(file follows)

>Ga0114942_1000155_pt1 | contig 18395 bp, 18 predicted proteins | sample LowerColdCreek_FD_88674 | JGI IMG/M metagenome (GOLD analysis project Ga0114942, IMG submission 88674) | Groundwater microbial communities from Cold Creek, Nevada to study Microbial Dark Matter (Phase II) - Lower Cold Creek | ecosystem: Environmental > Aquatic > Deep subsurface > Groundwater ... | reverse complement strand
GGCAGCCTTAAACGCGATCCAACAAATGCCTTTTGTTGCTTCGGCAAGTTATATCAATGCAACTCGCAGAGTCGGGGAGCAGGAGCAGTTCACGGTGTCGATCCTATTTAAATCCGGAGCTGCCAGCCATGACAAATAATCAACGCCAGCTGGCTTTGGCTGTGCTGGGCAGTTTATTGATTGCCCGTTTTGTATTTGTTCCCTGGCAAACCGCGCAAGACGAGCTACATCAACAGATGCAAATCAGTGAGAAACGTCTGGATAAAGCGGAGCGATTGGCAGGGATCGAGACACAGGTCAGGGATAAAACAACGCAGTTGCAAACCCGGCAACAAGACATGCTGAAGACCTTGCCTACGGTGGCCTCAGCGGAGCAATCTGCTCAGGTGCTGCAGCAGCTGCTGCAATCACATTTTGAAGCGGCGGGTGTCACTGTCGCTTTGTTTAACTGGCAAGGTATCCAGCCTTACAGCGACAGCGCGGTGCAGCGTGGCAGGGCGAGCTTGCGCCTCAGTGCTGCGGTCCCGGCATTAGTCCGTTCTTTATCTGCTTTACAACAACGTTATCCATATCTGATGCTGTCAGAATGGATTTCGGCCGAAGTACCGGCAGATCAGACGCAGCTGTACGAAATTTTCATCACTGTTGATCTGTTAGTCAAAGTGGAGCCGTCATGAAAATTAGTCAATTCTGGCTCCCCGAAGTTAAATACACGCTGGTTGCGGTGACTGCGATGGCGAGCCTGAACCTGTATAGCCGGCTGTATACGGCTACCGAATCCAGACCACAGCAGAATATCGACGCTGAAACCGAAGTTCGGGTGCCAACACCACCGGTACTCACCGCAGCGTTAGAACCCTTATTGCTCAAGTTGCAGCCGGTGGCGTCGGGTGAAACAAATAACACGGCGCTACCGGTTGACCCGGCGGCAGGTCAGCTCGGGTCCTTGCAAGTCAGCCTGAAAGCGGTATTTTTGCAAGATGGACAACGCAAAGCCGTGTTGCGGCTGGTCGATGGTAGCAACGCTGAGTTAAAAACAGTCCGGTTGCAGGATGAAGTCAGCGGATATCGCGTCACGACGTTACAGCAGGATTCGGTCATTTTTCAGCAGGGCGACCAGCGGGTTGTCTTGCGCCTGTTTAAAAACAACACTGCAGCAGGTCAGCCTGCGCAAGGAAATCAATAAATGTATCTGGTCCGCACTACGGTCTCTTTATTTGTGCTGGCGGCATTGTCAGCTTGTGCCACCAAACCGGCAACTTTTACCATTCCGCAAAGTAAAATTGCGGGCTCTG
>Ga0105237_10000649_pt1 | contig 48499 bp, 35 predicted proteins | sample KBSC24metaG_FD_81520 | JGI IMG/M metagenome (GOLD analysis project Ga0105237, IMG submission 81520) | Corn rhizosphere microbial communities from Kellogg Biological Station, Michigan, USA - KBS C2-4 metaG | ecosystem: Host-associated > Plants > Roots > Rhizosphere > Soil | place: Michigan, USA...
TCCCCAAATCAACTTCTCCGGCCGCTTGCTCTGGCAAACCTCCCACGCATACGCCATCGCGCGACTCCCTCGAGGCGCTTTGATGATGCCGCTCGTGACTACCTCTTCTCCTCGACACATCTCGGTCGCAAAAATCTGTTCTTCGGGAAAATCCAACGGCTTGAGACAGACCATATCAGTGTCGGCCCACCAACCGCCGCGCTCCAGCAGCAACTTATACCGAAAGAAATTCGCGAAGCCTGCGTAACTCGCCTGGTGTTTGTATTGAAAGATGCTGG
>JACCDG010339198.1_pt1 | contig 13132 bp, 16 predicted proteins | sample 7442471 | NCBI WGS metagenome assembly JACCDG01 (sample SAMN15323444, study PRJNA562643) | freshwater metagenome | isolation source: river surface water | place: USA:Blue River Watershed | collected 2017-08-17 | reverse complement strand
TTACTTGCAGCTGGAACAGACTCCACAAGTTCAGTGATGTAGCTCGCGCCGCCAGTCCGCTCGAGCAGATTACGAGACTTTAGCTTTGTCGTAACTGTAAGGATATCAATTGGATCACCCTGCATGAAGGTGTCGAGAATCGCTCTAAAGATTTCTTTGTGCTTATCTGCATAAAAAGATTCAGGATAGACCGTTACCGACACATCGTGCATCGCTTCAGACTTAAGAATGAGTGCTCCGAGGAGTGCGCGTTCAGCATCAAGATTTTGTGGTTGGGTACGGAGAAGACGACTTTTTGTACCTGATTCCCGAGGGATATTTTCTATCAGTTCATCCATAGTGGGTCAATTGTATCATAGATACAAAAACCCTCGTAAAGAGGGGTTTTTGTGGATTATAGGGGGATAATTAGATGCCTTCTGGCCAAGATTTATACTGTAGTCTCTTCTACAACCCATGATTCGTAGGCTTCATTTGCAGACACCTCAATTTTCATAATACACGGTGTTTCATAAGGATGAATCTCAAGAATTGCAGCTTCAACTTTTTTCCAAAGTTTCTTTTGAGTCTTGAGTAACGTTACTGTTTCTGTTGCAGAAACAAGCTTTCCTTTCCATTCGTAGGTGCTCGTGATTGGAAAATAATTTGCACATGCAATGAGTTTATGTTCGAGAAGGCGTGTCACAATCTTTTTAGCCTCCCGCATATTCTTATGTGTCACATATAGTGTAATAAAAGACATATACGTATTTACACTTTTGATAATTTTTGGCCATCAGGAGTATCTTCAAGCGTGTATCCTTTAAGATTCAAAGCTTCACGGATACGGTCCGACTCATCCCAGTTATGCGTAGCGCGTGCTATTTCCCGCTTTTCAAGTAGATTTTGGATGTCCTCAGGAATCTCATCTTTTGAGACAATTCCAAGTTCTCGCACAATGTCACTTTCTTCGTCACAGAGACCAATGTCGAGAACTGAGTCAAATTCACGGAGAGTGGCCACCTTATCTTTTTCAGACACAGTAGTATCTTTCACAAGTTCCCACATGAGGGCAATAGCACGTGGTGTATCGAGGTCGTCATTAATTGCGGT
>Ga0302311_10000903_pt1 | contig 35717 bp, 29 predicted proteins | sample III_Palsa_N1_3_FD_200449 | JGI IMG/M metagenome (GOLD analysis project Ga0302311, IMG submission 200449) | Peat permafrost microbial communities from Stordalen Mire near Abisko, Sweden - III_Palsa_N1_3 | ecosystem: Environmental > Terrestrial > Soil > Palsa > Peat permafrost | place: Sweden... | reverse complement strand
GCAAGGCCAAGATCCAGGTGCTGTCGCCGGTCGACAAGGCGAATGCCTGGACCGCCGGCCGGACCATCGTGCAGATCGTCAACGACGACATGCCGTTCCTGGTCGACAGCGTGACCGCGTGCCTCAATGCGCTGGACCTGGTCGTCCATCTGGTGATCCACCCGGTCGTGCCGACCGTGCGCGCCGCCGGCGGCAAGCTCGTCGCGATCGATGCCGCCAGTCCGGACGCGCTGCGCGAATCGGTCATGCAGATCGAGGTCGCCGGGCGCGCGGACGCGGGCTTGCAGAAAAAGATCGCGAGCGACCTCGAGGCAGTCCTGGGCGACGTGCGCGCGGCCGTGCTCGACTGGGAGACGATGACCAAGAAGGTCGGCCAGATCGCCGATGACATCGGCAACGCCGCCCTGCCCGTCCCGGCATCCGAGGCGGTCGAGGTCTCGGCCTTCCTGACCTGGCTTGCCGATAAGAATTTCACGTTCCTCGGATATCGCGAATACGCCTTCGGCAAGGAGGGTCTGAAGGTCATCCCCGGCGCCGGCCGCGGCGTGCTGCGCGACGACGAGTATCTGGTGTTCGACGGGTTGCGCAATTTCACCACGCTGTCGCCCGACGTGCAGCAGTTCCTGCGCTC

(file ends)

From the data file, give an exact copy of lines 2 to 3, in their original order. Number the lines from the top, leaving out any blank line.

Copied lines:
GGCAGCCTTAAACGCGATCCAACAAATGCCTTTTGTTGCTTCGGCAAGTTATATCAATGCAACTCGCAGAGTCGGGGAGCAGGAGCAGTTCACGGTGTCGATCCTATTTAAATCCGGAGCTGCCAGCCATGACAAATAATCAACGCCAGCTGGCTTTGGCTGTGCTGGGCAGTTTATTGATTGCCCGTTTTGTATTTGTTCCCTGGCAAACCGCGCAAGACGAGCTACATCAACAGATGCAAATCAGTGAGAAACGTCTGGATAAAGCGGAGCGATTGGCAGGGATCGAGACACAGGTCAGGGATAAAACAACGCAGTTGCAAACCCGGCAACAAGACATGCTGAAGACCTTGCCTACGGTGGCCTCAGCGGAGCAATCTGCTCAGGTGCTGCAGCAGCTGCTGCAATCACATTTTGAAGCGGCGGGTGTCACTGTCGCTTTGTTTAACTGGCAAGGTATCCAGCCTTACAGCGACAGCGCGGTGCAGCGTGGCAGGGCGAGCTTGCGCCTCAGTGCTGCGGTCCCGGCATTAGTCCGTTCTTTATCTGCTTTACAACAACGTTATCCATATCTGATGCTGTCAGAATGGATTTCGGCCGAAGTACCGGCAGATCAGACGCAGCTGTACGAAATTTTCATCACTGTTGATCTGTTAGTCAAAGTGGAGCCGTCATGAAAATTAGTCAATTCTGGCTCCCCGAAGTTAAATACACGCTGGTTGCGGTGACTGCGATGGCGAGCCTGAACCTGTATAGCCGGCTGTATACGGCTACCGAATCCAGACCACAGCAGAATATCGACGCTGAAACCGAAGTTCGGGTGCCAACACCACCGGTACTCACCGCAGCGTTAGAACCCTTATTGCTCAAGTTGCAGCCGGTGGCGTCGGGTGAAACAAATAACACGGCGCTACCGGTTGACCCGGCGGCAGGTCAGCTCGGGTCCTTGCAAGTCAGCCTGAAAGCGGTATTTTTGCAAGATGGACAACGCAAAGCCGTGTTGCGGCTGGTCGATGGTAGCAACGCTGAGTTAAAAACAGTCCGGTTGCAGGATGAAGTCAGCGGATATCGCGTCACGACGTTACAGCAGGATTCGGTCATTTTTCAGCAGGGCGACCAGCGGGTTGTCTTGCGCCTGTTTAAAAACAACACTGCAGCAGGTCAGCCTGCGCAAGGAAATCAATAAATGTATCTGGTCCGCACTACGGTCTCTTTATTTGTGCTGGCGGCATTGTCAGCTTGTGCCACCAAACCGGCAACTTTTACCATTCCGCAAAGTAAAATTGCGGGCTCTG
>Ga0105237_10000649_pt1 | contig 48499 bp, 35 predicted proteins | sample KBSC24metaG_FD_81520 | JGI IMG/M metagenome (GOLD analysis project Ga0105237, IMG submission 81520) | Corn rhizosphere microbial communities from Kellogg Biological Station, Michigan, USA - KBS C2-4 metaG | ecosystem: Host-associated > Plants > Roots > Rhizosphere > Soil | place: Michigan, USA...